The Congressional Budget Office gets lots of attention, because the price tags it puts on spending bills matter to Congress and because it has established itself as a non-partisan, credible, although occasionally controversial, institution at a time marked by partisanship and institutions that lack credibility.
As CBO turns 40, the Hutchins Center on Fiscal and Monetary Policy is taking a look at what accounts for the agency’s survival, what it does well and not so well and what challenges it faces. This examination comes at a pivotal moment for CBO: The Republican leadership of Congress is now weighing candidates for CBO director to succeed Doug Elmendorf.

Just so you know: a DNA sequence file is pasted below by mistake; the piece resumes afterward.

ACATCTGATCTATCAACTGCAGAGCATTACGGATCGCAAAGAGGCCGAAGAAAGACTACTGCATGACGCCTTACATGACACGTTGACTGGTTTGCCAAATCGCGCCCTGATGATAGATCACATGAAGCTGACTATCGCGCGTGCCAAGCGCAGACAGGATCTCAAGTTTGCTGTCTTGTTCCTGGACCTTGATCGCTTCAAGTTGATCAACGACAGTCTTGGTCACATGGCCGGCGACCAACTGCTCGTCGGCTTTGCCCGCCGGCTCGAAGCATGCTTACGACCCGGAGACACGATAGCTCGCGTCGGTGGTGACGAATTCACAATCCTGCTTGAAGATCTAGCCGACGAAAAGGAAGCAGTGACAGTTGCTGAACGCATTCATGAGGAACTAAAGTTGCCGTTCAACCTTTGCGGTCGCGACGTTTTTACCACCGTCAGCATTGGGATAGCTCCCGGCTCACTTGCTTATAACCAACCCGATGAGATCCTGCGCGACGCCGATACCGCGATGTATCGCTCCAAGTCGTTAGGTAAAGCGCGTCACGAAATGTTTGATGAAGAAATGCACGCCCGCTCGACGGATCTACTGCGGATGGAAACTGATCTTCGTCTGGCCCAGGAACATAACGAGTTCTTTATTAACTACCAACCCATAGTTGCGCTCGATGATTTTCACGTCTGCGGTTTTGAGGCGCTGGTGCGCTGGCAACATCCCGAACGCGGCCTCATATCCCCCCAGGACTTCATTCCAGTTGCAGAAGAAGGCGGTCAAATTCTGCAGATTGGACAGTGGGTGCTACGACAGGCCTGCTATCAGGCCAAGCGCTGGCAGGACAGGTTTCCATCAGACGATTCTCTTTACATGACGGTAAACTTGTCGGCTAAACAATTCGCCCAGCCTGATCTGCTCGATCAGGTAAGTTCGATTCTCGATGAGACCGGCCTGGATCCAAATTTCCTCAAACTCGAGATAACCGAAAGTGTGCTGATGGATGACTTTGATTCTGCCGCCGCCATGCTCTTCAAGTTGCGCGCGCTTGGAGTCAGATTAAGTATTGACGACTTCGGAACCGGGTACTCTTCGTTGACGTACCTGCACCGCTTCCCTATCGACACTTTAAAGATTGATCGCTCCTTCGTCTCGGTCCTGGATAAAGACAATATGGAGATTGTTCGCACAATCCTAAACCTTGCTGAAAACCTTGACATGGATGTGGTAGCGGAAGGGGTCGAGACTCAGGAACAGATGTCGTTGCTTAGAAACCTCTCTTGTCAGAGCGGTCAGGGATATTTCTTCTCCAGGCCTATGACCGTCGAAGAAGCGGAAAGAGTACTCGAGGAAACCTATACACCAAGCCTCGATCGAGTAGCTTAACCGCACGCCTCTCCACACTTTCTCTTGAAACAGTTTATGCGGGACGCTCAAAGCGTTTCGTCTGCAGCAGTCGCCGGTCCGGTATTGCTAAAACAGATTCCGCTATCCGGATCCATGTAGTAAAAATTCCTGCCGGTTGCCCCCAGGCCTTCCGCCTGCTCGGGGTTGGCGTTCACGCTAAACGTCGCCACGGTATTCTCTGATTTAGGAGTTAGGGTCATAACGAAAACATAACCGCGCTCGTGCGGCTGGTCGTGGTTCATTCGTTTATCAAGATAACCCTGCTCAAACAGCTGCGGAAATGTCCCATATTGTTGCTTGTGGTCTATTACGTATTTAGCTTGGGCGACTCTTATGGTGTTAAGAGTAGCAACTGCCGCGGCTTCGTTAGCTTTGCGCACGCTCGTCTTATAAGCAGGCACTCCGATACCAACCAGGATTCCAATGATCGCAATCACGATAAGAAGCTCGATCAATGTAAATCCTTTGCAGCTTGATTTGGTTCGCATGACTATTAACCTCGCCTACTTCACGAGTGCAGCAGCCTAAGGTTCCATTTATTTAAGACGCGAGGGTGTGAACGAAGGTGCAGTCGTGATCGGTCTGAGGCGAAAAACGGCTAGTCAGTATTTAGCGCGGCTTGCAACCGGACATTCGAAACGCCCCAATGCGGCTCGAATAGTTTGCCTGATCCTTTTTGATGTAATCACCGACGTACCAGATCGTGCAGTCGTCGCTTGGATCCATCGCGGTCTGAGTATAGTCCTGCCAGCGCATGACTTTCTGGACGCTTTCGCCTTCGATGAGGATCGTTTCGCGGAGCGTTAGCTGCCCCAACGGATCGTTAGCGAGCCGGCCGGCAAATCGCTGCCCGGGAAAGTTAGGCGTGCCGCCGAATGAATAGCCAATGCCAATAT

We’ve asked Philip Joyce, a professor of public policy at the University of Maryland and author of one of the very few books on CBO, to describe the agency’s evolution—and on Monday, Feb. 23, he and a panel of consumers of CBO data and analyses from Congress and the private sector will give their thoughts on CBO’s past, present and future. You can register for the event or watch the webcast on Monday morning at 10:45.